“We have a tendency to think in terms of doing and not in terms of being. We think that when we are not doing anything, we are wasting our time. But that is not true. Our time is first of all for us to be. To be what? To be alive, to be peaceful, to be joyful, to be loving. And that is what the world needs most.”
–Thich Nhat Hahn
Happy New Year, my friends!!
What will the year ahead hold? Who knows? But no matter what happens, this year will offer us many moments of being. Many moments when we can stop all our doing and just sit there. Just for a moment, we stop and allow some deep, unspoken part of ourselves, some grief or fear or love, to move through us. Just that. Doing nothing about it.
Perhaps in a moment of sweet fatigue we let go of the fight to control and let ourselves just sink into the sensation of being alive. Perhaps, letting go of doing, we noticed that everything changes. The storm of fear passes. Our deepest sorrow gives way to softness. Contraction eases open.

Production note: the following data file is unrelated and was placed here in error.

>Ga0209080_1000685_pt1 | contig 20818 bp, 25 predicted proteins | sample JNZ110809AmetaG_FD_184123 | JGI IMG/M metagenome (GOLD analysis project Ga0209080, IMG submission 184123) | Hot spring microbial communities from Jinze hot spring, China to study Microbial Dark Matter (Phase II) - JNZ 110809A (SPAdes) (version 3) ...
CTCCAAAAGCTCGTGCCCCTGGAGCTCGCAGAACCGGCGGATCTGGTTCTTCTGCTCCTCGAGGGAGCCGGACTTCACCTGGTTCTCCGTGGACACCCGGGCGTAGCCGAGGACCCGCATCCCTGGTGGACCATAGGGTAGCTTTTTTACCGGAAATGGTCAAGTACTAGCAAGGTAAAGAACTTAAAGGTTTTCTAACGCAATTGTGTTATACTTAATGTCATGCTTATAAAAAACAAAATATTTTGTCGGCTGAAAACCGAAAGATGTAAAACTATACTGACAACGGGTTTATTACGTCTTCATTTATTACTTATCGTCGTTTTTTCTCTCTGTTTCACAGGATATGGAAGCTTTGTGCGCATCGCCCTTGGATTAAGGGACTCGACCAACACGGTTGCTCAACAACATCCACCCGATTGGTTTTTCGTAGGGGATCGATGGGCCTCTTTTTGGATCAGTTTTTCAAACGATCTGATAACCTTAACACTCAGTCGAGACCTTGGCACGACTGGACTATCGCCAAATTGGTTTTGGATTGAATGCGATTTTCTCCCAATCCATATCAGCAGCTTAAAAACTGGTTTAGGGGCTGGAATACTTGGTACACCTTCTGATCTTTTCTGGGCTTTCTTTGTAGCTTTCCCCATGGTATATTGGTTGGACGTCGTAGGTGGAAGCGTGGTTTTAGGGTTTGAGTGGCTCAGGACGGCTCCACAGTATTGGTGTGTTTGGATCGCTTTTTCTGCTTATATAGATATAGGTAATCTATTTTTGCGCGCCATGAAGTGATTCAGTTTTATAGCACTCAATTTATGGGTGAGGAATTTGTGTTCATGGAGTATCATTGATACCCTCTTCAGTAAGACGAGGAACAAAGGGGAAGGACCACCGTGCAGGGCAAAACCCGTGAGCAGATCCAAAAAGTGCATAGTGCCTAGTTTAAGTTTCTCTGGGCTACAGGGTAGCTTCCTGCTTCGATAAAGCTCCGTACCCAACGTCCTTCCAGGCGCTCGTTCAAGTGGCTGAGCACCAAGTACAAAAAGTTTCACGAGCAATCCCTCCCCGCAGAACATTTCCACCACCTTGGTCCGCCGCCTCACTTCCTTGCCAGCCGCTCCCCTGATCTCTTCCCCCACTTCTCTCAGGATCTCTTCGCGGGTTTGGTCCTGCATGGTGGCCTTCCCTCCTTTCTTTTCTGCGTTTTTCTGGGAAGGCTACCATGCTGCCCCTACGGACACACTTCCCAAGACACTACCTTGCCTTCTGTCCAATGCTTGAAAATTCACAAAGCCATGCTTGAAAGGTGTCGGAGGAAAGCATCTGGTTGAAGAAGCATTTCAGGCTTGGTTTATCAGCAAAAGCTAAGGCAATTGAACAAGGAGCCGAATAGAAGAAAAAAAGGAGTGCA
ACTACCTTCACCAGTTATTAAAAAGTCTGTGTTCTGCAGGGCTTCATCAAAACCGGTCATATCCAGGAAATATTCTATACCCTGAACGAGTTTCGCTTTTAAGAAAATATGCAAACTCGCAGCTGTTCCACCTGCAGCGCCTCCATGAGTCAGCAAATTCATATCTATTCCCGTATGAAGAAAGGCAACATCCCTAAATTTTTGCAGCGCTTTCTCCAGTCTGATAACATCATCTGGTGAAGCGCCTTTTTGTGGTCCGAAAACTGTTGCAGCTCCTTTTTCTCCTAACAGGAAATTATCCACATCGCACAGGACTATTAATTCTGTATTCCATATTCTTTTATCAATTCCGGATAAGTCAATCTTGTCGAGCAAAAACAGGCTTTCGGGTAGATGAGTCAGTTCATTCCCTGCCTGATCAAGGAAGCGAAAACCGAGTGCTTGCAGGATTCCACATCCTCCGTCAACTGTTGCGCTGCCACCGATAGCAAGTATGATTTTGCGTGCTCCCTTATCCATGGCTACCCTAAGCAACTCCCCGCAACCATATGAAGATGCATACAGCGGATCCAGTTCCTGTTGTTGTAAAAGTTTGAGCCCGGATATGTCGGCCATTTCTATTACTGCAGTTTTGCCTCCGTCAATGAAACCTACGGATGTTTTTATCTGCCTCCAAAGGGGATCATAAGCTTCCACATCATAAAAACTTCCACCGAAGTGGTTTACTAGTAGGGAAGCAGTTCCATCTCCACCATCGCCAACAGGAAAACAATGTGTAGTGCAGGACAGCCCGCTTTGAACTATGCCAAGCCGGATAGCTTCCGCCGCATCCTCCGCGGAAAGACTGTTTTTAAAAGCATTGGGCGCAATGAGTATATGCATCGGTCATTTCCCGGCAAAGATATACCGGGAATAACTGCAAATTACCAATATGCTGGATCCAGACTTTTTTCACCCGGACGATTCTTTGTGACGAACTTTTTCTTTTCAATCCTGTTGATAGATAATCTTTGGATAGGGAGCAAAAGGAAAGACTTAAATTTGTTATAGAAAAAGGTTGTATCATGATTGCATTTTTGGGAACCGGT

What if this year you stop striving to be a NEW AND BETTER YOU. “Right View,” the stern-sounding first step of the Buddha’s famous Eightfold Path out of Suffering, attaching yourself to a particular political or world view. It means opening to a new perspective.
And “Right Intention,” the second step–intention, that often steely New Year’s Word! Gently consider that it is about adopting a different approach: focusing on being in the world rather than doing. It’s about letting go of control and being receptive. It’s about dropping the knife, the sword, all our defenses, and daring to be harmless, starting with being harmless towards our suffering selves. Just think of how often we raise the knife of self-criticism!
“Right Intention,” in the classical teachings, also includes an attitude of good will. What if we conceived of this as willingness to see the good in ourselves, starting with that little moment of willingness to not just do something, but be.
What might we see? What might we be?
“And now we welcome the new year, full of things that have never been.” –Rilke